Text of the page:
What is Hotlinking?
Hotlinking is when another website links directly to one or more of your images or multimedia files and includes it on their web page. Not only is this theft of your intellectual property, but further more, you are paying for the bandwidth used by that site. Which can result in a problem with your budget.
The most common way to prevent others from hotlinking your content is Apache’s mod_rewrite. While this a solution that free available to use, there are a couple drawbacks. One being, that Apache has to be configured to use mod_rewrite (–enable-rewrite). Another one being, that for a lot of people writing regular expressions is not the most easiest thing to do.
Of course there are commercial solutions to the problem. Probably the most common one is cPanel. An administration interface for webserver, which let’s you create all the necessary items for your hotlink protection with a matter of clicks, in a matter of seconds.
Problems with common Hotlink Protection
While it may certainly sound promising to take the steps necessary to stop other sites from leaching your bandwidth, there are issues that can come about as a result. There is one major setback to all the server to prevent hotlinking that I have come across, and that is they all rely on using the HTTP_REFERER environment variable to work.
The main problem these days is that people are becoming more and more cautious about the way that web sites use their information. If you do decide to implement anti-leaching techniques that rely on the referer on your site then you should be aware that you could be blocking otherwise legitimate requests. A visitor who chooses to block or cipher their browsers HTTP_REFERER may have come from a page within your domain, but yet they will pass on any recognised values to the server and therefor will be stopped from viewing your images or downloading your files.
Trusted Approach at Easiest level
There are times when you need to store a file (such as one that you sell for profit) outside of the document root of your domain and let the buyers download it via a PHP script so as to hide the real path, web address or URL to that file. Use of this approach enables you to:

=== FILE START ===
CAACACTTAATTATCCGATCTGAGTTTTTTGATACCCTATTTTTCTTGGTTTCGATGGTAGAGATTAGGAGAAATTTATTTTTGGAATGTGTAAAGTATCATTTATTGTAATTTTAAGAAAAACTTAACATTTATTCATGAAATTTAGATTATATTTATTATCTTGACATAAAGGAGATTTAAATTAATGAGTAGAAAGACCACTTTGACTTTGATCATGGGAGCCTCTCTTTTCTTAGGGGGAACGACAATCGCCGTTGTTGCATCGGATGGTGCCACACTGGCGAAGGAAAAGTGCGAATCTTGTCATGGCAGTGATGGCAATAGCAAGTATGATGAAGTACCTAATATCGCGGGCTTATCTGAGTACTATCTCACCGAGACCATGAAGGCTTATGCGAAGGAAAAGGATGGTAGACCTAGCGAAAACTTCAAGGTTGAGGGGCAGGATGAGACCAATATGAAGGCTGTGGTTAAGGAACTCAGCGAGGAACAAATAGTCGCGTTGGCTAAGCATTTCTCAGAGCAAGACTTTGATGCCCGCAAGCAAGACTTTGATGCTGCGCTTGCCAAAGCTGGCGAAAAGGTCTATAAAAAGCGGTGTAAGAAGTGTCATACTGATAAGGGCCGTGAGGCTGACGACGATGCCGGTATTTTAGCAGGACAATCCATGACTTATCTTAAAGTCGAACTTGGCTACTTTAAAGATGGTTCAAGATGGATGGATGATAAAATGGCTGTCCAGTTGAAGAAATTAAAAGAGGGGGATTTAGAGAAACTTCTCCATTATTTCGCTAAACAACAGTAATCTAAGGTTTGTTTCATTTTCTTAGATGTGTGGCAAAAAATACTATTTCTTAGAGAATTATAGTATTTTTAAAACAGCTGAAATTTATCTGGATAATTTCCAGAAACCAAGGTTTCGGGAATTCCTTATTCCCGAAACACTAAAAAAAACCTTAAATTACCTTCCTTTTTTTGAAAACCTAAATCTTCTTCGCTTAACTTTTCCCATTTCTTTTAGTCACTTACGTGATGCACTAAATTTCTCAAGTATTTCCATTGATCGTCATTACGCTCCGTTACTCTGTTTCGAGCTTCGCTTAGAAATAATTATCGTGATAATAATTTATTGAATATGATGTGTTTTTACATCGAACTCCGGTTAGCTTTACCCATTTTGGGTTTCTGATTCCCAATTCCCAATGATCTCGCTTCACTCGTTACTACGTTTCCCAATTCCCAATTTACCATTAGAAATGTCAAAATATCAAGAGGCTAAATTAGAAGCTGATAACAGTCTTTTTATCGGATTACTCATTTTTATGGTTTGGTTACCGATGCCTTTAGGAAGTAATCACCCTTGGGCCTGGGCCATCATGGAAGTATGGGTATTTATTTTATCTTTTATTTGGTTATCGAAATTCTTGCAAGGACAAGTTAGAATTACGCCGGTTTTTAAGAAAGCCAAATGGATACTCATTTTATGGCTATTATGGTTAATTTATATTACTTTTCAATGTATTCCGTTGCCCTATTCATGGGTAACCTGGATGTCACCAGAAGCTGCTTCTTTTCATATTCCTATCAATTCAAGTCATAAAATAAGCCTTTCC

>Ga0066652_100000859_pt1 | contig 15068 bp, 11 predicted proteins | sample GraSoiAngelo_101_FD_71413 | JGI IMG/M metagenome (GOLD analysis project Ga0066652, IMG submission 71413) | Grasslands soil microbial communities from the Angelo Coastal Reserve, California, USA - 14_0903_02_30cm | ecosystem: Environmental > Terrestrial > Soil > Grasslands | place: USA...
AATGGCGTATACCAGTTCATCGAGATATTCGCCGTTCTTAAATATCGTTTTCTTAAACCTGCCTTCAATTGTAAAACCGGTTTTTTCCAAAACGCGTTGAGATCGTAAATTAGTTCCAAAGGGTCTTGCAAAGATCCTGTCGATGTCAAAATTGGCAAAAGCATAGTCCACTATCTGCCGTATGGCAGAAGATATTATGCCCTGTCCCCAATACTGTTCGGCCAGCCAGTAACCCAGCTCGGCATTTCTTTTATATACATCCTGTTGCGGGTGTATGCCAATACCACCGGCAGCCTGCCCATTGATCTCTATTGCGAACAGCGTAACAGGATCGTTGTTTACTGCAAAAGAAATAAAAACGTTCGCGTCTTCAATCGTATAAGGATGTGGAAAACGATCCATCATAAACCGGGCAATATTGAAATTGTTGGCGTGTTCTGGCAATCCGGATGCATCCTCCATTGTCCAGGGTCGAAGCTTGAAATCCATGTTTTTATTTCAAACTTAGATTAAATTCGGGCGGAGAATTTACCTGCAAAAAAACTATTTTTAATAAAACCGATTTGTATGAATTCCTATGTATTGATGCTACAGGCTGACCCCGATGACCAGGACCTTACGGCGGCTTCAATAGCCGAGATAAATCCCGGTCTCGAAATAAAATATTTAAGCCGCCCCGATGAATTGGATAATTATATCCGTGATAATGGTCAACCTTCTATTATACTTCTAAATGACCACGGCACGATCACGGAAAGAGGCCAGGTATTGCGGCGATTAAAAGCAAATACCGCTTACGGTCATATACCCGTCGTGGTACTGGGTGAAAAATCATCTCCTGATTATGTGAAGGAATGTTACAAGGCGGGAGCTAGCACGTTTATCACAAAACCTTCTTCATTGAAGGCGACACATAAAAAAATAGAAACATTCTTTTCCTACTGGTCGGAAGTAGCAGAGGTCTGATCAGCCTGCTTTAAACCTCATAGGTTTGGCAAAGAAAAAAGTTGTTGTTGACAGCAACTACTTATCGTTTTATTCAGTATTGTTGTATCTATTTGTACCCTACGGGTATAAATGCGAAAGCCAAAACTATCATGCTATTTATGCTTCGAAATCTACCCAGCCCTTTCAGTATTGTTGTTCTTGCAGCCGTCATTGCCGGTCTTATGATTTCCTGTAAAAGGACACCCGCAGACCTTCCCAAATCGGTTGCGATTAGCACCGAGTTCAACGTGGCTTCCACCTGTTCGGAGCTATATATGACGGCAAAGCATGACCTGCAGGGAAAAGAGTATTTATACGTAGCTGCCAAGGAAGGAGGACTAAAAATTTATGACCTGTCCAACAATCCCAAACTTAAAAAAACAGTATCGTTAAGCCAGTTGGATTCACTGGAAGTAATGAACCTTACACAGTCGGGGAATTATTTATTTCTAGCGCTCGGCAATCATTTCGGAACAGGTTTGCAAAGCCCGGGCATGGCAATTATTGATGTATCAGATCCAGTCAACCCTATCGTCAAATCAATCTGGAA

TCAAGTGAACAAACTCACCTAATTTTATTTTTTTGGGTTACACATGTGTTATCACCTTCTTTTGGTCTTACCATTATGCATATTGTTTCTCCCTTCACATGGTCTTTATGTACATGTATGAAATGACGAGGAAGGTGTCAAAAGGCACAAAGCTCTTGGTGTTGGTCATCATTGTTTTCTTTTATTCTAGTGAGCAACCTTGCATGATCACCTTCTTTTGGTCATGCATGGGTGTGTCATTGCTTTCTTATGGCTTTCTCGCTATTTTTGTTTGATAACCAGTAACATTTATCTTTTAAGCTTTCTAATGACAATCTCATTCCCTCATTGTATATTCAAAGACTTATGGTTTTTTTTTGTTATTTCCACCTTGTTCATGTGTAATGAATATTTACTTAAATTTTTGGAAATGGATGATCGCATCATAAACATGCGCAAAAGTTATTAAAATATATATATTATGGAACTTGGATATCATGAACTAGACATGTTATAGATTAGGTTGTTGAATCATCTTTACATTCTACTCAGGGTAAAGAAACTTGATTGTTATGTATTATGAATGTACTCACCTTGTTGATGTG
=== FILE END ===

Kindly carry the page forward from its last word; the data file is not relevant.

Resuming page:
- Check for permissions first before rendering the file download thus protecting it from being downloaded by unprivileged visitors.
- Store the file outside of the web document directory of that domain – a good practice in web security in protecting sensitive and important data.
- Count the number of downloads and collect other useful download statistics.
Given that you have put the file to be downloaded via the PHP script in place at /home/user/content/data.tar.gz, write a PHP file with the following content in it and put it in the web document directory where your site visitors can access:
$path = '/home/user/content/data.tar.gz'; // the file made available for download via this PHP file $mm_type="application/octet-stream"; // modify accordingly to the file type of $path, but in most cases no need to do so header("Pragma: public"); header("Expires: 0"); header("Cache-Control: must-revalidate, post-check=0, pre-check=0"); header("Cache-Control: public"); header("Content-Description: File Transfer"); header("Content-Type: " . $mm_type); header("Content-Length: " .(string)(filesize($path)) ); header('Content-Disposition: attachment; filename="'.basename($path).'"'); header("Content-Transfer-Encoding: binaryn"); readfile($path); // outputs the content of the file exit();
Now your site visitors can and can only download the protected file via the PHP script.